This video is from our second race in Salem. I'm in the green vest in the very last row.
During practice Sunday I started thinking about Malcolm Gladwell's book Blink. The book talks about how when people reach an expert level at something they approach it differently when approached with a problem. It's because they know what information to discard, what's relevant and what's not. I think once you've reached an expert level at something (for me it's singing), you start to really understand how to analyze new things that you try and how to latch on to what you already know.
That said I've been trying to find parallels in the technicality and physicality of boating that relate to what I know already and so far I have a pretty good list going.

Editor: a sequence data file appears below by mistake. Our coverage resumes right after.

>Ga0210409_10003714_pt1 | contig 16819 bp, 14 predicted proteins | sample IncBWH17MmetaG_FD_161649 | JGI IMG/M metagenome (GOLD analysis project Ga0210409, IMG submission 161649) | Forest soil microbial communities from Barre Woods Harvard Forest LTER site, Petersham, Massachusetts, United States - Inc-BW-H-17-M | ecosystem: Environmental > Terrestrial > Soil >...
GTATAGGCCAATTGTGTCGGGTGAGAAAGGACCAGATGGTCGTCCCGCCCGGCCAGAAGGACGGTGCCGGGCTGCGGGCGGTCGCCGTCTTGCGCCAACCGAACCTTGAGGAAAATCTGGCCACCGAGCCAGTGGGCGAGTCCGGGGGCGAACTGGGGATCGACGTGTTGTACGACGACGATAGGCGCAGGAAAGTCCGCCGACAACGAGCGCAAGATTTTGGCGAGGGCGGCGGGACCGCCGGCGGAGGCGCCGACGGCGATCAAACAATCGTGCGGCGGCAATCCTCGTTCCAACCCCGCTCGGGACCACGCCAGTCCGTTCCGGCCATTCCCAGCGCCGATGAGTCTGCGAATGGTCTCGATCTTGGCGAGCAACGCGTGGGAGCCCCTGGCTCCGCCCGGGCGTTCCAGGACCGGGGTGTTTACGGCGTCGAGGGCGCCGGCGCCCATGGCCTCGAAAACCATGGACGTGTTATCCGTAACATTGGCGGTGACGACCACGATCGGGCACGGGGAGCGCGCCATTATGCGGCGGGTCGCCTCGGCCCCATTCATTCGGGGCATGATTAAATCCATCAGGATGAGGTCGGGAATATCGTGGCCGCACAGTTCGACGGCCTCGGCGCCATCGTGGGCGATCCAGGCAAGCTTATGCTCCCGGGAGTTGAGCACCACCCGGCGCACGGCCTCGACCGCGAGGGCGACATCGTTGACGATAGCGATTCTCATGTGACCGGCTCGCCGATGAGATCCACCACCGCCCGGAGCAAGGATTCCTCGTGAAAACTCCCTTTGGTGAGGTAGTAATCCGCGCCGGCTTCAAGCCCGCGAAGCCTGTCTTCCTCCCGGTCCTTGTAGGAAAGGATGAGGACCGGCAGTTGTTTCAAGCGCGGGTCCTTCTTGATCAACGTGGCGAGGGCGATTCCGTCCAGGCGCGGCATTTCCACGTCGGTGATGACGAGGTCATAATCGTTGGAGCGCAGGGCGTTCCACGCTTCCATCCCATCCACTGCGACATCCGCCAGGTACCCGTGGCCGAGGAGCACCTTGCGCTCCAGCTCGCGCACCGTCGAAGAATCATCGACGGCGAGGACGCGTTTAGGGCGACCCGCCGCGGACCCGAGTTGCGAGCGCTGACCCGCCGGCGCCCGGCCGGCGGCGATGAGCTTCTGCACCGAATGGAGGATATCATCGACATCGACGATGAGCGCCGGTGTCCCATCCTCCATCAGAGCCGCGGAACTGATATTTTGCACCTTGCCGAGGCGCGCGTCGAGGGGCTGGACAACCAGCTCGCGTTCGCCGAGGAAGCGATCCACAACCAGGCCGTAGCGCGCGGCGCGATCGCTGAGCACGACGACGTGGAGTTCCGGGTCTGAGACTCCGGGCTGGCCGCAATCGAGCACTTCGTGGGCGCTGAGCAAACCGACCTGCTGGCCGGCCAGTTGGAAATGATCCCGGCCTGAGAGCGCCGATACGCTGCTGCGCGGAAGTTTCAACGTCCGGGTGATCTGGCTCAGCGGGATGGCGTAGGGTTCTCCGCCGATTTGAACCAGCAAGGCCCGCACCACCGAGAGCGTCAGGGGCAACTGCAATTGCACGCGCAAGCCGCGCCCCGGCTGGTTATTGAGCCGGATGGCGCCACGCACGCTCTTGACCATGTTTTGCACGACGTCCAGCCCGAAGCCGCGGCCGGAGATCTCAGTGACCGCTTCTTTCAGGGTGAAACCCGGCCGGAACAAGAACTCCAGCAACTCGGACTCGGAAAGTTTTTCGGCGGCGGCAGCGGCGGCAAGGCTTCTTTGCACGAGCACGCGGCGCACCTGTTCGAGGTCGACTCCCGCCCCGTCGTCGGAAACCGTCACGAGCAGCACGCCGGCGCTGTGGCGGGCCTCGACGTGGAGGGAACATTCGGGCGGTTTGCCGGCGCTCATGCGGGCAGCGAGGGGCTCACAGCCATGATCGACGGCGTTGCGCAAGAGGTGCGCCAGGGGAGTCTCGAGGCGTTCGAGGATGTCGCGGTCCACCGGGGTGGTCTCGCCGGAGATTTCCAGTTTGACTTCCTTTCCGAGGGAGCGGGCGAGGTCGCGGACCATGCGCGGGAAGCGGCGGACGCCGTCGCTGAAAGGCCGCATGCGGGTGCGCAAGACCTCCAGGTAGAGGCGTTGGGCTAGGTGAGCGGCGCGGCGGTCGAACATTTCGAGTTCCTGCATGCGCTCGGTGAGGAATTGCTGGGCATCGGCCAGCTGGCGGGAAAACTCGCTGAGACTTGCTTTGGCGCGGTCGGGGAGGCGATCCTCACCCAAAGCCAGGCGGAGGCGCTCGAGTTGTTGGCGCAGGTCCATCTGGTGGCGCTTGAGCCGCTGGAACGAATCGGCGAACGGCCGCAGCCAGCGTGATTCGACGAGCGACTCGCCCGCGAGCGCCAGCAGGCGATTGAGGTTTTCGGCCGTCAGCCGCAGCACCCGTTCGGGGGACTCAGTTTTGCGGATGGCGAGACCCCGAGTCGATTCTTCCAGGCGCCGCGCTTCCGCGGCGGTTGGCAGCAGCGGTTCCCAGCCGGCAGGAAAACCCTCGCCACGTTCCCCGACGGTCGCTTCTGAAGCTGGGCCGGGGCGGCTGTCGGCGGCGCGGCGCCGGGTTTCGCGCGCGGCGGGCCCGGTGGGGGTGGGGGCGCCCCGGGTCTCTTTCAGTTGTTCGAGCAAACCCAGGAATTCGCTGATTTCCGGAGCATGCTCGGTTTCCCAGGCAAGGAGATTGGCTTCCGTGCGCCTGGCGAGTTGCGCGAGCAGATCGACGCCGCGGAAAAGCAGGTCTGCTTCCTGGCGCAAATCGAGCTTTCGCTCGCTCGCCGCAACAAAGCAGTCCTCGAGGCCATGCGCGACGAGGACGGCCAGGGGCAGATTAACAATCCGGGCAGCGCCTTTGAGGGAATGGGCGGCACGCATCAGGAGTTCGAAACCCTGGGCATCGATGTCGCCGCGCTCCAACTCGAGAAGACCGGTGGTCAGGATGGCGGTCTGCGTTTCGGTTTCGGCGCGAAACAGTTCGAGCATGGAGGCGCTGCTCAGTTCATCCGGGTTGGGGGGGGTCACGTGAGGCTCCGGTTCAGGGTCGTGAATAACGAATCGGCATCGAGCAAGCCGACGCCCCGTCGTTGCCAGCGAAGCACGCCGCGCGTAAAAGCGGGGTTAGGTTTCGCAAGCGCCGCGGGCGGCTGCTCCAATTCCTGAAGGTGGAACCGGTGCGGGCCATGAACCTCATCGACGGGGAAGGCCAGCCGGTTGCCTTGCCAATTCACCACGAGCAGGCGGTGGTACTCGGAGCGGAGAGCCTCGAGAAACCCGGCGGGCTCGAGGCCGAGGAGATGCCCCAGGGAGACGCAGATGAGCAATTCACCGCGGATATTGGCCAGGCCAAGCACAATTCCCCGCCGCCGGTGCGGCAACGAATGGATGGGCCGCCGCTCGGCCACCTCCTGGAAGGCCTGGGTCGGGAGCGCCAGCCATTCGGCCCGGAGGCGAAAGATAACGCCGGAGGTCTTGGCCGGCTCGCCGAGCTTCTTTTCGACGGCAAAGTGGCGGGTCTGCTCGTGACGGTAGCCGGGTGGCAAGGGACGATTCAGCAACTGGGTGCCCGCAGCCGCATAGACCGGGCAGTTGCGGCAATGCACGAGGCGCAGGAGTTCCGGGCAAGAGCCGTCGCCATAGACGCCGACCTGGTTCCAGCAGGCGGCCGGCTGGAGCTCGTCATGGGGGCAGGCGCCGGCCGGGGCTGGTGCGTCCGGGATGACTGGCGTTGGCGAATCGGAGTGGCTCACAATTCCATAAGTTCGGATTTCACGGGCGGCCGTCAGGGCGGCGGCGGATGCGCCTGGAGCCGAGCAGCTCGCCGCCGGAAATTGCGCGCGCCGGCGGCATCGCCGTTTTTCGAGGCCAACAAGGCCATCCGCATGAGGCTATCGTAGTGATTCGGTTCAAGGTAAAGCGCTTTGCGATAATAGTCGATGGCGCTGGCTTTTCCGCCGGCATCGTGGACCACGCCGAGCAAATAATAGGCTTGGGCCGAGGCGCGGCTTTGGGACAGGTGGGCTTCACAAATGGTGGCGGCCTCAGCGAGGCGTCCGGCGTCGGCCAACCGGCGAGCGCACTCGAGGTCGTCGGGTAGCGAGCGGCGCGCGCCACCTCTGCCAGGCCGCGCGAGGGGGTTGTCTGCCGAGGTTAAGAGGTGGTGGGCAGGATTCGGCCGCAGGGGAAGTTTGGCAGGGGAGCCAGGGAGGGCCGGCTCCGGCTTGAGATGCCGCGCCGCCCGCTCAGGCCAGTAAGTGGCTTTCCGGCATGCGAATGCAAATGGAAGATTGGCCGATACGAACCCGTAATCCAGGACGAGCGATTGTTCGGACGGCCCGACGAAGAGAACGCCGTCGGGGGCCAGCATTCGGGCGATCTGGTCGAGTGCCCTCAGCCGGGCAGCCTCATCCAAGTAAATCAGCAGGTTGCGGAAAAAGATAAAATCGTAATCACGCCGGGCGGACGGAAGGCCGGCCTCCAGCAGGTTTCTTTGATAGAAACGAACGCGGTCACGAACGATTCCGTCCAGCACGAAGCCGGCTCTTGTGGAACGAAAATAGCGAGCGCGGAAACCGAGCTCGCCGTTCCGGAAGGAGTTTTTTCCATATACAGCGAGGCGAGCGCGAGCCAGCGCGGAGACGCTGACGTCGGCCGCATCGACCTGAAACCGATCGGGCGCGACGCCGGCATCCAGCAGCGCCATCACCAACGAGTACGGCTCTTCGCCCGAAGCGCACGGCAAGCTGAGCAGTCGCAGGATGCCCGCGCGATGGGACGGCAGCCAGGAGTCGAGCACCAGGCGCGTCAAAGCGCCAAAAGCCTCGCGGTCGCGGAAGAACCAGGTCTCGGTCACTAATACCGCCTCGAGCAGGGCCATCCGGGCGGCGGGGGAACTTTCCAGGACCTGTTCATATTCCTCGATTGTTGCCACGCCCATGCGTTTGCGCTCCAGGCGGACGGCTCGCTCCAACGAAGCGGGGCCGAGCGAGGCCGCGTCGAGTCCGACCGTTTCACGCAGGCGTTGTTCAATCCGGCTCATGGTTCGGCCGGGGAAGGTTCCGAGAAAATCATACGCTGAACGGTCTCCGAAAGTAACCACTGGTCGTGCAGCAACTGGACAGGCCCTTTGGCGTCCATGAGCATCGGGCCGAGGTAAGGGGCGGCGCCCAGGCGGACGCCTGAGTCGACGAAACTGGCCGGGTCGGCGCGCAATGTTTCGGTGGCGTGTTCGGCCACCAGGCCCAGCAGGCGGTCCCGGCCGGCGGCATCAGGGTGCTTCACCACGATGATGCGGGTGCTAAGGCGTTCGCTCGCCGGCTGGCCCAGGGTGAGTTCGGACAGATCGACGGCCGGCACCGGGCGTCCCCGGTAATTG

Here's what I got so far.
|Requires controlled breathing||Requires controlled breathing|
|Has you engage core strength to rotate and pull the paddle||Has you release your core and engage it again to control breathing|
|Coach yells at you if your face gets tense||Voice teacher yells at you if your face gets tense|
|Has multiple physical and technical elements that all have to work together for maximum efficiency (posture, rotation, blade angle, specific muscles engaged and disengaged, arm position)||Has multiple elements that have to work together for maximum efficiency (posture, placement, resonance, breathing, expressivity)|
|Requires time and practice to perfect.||Requires time and practice to perfect.|
|Must be in perfect sync with your teammates by keeping time with the paddler in front of you.||(in choir) Must be in perfect sync with fellow singers by keeping time with the conductor in front of you.|
|Is ten times more difficult if you use the wrong muscles and technique.||Is more difficult and unpleasant with the wrong muscles and technique.|
These are just some of the comparisons I can think of right now. At any rate, I find myself thinking about these things every time I'm out on the water. If I can teach people to sing, I can get good at paddling!